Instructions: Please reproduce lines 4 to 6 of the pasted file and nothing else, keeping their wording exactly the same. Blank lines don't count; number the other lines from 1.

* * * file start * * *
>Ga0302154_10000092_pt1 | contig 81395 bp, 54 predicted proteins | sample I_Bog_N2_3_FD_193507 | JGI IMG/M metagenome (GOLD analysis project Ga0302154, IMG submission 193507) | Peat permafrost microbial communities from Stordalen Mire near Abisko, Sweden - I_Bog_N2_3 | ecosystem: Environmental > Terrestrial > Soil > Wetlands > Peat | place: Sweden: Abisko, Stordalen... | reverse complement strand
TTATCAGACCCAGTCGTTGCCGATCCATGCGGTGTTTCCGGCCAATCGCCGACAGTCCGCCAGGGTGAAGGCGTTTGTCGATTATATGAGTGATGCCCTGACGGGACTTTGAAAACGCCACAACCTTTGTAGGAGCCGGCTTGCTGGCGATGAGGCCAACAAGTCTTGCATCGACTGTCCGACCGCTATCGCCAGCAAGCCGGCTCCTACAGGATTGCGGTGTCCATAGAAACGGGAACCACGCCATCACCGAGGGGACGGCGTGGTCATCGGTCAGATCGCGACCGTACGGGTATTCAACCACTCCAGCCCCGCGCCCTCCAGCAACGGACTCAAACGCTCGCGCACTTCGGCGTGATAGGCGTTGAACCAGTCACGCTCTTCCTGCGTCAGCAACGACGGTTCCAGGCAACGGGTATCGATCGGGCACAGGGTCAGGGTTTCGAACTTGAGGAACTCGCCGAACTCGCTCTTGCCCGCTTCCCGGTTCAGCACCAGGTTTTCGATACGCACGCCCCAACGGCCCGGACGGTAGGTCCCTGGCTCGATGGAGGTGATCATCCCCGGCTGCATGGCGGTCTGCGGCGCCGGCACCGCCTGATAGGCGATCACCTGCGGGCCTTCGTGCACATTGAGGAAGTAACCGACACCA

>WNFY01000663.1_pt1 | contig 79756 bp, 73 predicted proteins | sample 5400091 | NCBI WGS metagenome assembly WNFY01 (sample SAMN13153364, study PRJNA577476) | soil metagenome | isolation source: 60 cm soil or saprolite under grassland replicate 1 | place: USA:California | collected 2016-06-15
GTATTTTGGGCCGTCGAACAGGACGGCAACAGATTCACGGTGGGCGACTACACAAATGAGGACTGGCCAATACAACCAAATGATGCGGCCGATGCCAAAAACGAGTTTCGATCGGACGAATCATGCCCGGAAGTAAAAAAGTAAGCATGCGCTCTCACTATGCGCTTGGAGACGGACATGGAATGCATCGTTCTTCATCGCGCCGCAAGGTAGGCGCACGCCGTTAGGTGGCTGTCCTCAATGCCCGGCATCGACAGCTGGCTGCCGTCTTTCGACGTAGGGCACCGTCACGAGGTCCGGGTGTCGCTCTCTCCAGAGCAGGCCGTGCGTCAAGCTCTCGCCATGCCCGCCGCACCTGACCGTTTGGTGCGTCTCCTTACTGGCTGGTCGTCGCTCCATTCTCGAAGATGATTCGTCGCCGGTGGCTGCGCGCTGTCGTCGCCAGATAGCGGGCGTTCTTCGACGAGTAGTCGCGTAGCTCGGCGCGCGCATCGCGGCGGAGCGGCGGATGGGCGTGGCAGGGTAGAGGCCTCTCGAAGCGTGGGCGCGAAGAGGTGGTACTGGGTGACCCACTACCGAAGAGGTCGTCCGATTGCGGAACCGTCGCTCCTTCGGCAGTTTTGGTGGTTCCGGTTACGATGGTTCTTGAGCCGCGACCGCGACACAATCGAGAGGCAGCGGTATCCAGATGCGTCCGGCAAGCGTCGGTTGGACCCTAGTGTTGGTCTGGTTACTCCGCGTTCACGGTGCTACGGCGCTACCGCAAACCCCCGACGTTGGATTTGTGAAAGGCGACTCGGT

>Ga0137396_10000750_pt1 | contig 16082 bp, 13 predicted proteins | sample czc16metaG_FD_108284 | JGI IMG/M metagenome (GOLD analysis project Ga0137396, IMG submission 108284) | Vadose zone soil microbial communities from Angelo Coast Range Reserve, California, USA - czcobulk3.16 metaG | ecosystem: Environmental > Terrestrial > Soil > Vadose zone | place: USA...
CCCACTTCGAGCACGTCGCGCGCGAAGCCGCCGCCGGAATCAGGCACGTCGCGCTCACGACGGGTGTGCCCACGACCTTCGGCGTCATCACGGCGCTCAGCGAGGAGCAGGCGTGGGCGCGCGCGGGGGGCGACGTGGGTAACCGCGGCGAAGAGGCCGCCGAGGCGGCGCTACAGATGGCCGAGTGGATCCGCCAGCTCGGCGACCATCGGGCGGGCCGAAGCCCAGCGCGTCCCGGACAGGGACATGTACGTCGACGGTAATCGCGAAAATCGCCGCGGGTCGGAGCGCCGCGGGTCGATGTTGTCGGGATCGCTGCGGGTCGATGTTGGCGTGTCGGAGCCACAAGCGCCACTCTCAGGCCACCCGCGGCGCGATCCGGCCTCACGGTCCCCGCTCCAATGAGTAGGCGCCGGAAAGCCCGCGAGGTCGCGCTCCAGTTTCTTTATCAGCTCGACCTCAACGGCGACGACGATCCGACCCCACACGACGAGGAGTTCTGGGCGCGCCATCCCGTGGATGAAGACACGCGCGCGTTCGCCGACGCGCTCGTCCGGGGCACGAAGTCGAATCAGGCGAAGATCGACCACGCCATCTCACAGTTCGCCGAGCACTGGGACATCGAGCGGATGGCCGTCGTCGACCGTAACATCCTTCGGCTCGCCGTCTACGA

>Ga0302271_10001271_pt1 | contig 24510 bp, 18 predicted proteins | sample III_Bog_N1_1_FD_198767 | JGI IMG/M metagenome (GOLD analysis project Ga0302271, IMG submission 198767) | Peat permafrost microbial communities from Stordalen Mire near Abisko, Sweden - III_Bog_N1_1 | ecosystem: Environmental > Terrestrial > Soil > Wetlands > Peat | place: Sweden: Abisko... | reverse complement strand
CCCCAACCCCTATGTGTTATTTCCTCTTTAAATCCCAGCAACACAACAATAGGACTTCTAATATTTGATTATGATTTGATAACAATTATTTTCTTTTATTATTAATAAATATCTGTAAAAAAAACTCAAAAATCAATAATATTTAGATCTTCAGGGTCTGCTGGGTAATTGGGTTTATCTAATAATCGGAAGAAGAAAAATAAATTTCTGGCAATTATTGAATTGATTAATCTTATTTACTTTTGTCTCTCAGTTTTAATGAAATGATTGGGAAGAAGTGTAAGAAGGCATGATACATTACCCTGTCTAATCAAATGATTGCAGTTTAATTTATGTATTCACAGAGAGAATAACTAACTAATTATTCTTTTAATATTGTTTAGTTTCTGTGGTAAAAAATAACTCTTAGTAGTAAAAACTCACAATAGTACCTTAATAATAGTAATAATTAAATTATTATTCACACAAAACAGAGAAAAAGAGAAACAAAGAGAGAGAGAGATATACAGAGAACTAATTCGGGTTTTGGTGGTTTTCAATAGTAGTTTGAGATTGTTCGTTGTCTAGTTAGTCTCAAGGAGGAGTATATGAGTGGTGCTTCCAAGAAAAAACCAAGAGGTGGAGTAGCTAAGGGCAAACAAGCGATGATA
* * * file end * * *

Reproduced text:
GTATTTTGGGCCGTCGAACAGGACGGCAACAGATTCACGGTGGGCGACTACACAAATGAGGACTGGCCAATACAACCAAATGATGCGGCCGATGCCAAAAACGAGTTTCGATCGGACGAATCATGCCCGGAAGTAAAAAAGTAAGCATGCGCTCTCACTATGCGCTTGGAGACGGACATGGAATGCATCGTTCTTCATCGCGCCGCAAGGTAGGCGCACGCCGTTAGGTGGCTGTCCTCAATGCCCGGCATCGACAGCTGGCTGCCGTCTTTCGACGTAGGGCACCGTCACGAGGTCCGGGTGTCGCTCTCTCCAGAGCAGGCCGTGCGTCAAGCTCTCGCCATGCCCGCCGCACCTGACCGTTTGGTGCGTCTCCTTACTGGCTGGTCGTCGCTCCATTCTCGAAGATGATTCGTCGCCGGTGGCTGCGCGCTGTCGTCGCCAGATAGCGGGCGTTCTTCGACGAGTAGTCGCGTAGCTCGGCGCGCGCATCGCGGCGGAGCGGCGGATGGGCGTGGCAGGGTAGAGGCCTCTCGAAGCGTGGGCGCGAAGAGGTGGTACTGGGTGACCCACTACCGAAGAGGTCGTCCGATTGCGGAACCGTCGCTCCTTCGGCAGTTTTGGTGGTTCCGGTTACGATGGTTCTTGAGCCGCGACCGCGACACAATCGAGAGGCAGCGGTATCCAGATGCGTCCGGCAAGCGTCGGTTGGACCCTAGTGTTGGTCTGGTTACTCCGCGTTCACGGTGCTACGGCGCTACCGCAAACCCCCGACGTTGGATTTGTGAAAGGCGACTCGGT

>Ga0137396_10000750_pt1 | contig 16082 bp, 13 predicted proteins | sample czc16metaG_FD_108284 | JGI IMG/M metagenome (GOLD analysis project Ga0137396, IMG submission 108284) | Vadose zone soil microbial communities from Angelo Coast Range Reserve, California, USA - czcobulk3.16 metaG | ecosystem: Environmental > Terrestrial > Soil > Vadose zone | place: USA...
CCCACTTCGAGCACGTCGCGCGCGAAGCCGCCGCCGGAATCAGGCACGTCGCGCTCACGACGGGTGTGCCCACGACCTTCGGCGTCATCACGGCGCTCAGCGAGGAGCAGGCGTGGGCGCGCGCGGGGGGCGACGTGGGTAACCGCGGCGAAGAGGCCGCCGAGGCGGCGCTACAGATGGCCGAGTGGATCCGCCAGCTCGGCGACCATCGGGCGGGCCGAAGCCCAGCGCGTCCCGGACAGGGACATGTACGTCGACGGTAATCGCGAAAATCGCCGCGGGTCGGAGCGCCGCGGGTCGATGTTGTCGGGATCGCTGCGGGTCGATGTTGGCGTGTCGGAGCCACAAGCGCCACTCTCAGGCCACCCGCGGCGCGATCCGGCCTCACGGTCCCCGCTCCAATGAGTAGGCGCCGGAAAGCCCGCGAGGTCGCGCTCCAGTTTCTTTATCAGCTCGACCTCAACGGCGACGACGATCCGACCCCACACGACGAGGAGTTCTGGGCGCGCCATCCCGTGGATGAAGACACGCGCGCGTTCGCCGACGCGCTCGTCCGGGGCACGAAGTCGAATCAGGCGAAGATCGACCACGCCATCTCACAGTTCGCCGAGCACTGGGACATCGAGCGGATGGCCGTCGTCGACCGTAACATCCTTCGGCTCGCCGTCTACGA